Eight years separate the 1998 Dixie Chicks release ‘Wide Open Spaces’, the group’s first album to feature Natalie Maines on lead vocals, and ‘Taking The Long Way’, the first album to follow the infamous 2003 Shepherd’s Bush gig where Natalie’s opine on the Iraq war and President Bush started the mother of all backlashes and witch hunts. If a year is a long time in politics then eight was a lifetime for Maines, Emily Robison and Martie Maguire.
The contrast between the two albums is marked in a number of ways. The album covers give the first clue to the journey these women had undertaken. The three happy, smiling young women of the first album had been replaced by a much darker image, a neon setting, not a hint of a smile and dusky makeup to match.
‘Wide Open Spaces’ featured not one self-penned track and was produced by Paul Worley and Blake Chancey, both with their feet rooted firmly in the Nashville country music scene. Contrast that with the Rick Rubin produced ‘Taking The Long Way’ where every song comes from within the band. The music that first brought them such acclaim within the country music scene was now delivered with a much harder edge with clever, biting lyrics and a confident brashness.
After taking so much flak this was the album that saw the grown-up Chicks come out swinging. Opening track ‘The Long Way Around’ gets straight to the point “It’s been two long years now, Since the top of the world came crashing down, And I’m getting it back on the road now, But I’m takin’ the long way around……I opened my mouth and I heard myself, It can get pretty lonely when you show yourself, Guess I could have made it easier on myself.”
If that was the initial jab then ‘Not Ready To Make Nice’ was the Glasgow kiss. Every word, every line was written to directly address the hurt of the last couple of years. “Forgive sounds good. Forget, I’m not sure I could. They say time heals everything. But I’m still waiting………I’ve paid a price. And I’ll keep paying. I’m not ready to make nice. I’m not ready to back down. I’m still mad as hell…..It’s too late to make it right. I probably wouldn’t if I could.”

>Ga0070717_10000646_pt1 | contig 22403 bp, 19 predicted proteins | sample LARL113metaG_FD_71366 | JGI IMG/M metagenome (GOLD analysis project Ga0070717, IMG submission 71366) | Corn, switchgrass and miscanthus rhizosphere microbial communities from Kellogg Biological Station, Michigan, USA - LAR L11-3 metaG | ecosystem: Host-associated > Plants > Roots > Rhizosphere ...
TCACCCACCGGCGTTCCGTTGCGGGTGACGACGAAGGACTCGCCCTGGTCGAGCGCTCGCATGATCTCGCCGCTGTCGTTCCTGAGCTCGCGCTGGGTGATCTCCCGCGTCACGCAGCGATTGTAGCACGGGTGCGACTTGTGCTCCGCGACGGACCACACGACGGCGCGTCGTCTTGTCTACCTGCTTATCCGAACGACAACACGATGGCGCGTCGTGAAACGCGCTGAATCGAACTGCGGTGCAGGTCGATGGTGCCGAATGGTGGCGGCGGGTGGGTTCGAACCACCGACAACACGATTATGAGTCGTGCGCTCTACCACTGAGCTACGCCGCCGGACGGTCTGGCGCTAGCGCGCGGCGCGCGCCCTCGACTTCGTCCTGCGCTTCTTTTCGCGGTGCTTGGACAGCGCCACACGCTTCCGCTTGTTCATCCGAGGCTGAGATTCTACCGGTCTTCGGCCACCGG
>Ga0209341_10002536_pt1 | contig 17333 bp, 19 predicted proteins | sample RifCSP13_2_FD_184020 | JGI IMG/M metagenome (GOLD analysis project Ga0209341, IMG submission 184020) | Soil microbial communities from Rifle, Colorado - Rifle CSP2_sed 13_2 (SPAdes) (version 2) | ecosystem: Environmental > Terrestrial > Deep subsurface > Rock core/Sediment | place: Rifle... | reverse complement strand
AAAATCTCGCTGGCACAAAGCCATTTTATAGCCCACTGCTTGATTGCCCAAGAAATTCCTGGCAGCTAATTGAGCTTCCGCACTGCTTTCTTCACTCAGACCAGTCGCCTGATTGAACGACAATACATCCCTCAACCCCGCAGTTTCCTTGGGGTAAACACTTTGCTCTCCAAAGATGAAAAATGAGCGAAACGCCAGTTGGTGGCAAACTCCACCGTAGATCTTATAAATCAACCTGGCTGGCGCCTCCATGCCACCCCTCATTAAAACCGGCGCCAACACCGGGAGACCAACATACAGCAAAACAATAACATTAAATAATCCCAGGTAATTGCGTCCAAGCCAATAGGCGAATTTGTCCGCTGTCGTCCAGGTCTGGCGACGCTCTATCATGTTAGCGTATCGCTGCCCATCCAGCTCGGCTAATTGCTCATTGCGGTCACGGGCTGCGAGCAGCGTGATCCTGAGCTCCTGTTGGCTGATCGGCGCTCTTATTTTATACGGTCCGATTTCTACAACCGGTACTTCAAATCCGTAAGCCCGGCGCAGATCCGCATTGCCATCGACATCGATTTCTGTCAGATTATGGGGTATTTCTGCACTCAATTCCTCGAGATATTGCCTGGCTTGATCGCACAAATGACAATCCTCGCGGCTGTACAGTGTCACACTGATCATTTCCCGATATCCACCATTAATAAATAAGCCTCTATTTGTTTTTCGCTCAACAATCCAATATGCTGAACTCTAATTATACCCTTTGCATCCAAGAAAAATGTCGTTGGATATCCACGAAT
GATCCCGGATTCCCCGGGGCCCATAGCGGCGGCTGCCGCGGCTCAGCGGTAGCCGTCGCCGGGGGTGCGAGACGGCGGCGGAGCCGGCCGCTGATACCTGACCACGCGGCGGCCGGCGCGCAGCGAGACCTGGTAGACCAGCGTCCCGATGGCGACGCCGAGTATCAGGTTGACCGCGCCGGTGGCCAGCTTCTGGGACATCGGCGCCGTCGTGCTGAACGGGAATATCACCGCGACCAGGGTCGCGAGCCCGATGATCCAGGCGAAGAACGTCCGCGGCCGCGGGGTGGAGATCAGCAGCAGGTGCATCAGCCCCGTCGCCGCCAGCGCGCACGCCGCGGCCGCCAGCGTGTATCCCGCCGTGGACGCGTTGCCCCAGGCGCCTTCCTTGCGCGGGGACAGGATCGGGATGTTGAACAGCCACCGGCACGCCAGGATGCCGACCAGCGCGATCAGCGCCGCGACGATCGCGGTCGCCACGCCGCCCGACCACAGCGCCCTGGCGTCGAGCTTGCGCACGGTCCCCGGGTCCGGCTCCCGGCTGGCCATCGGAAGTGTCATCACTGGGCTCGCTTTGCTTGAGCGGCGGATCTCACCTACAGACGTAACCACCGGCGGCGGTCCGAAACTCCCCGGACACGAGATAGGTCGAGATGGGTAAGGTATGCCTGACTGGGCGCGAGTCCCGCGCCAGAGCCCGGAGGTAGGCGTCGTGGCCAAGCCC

The song is sung with such passion and the lyrics spare no-one. The extent of the vitriol poured down on the band, and Maines in particular are laid bare “It’s a sad sad story when a mother will teach her daughter that she ought to hate a perfect stranger. And how in the world can the words that I said. Send somebody so over the edge. That they’d write me a letter. Saying I’d better shut up and sing. Or my life would be over.”
This is proper grown-up song writing and, having got those bottled up emotions out if the way early, the album settles into a groove of relentless quality morphing easily from gentle ballads like ‘Easy Silence’ to what the late lamented Terry Wogan would have called “hooligan music” on the out and out rocker ‘Lubbock Or Leave It’. There are 14 tracks on the album and not a duff one to be found. Maines’ glorious vocals have never sounded better, and Robison and Maguire deserve equal billing for both backing vocals and brilliant musicianship.
The album notes credit Rick for his confidence, decisiveness and talent. Rubin was clearly a perfect partner for this wonderful slice of catharsis. It was to be another 14 years before the rebranded ‘Chicks’ were to release another album but this Grammy winning album feels as fresh and relevant today as it did back in 2006. It would be a lovely ending to say that the USA had become a more tolerant society in the subsequent years. Alas………..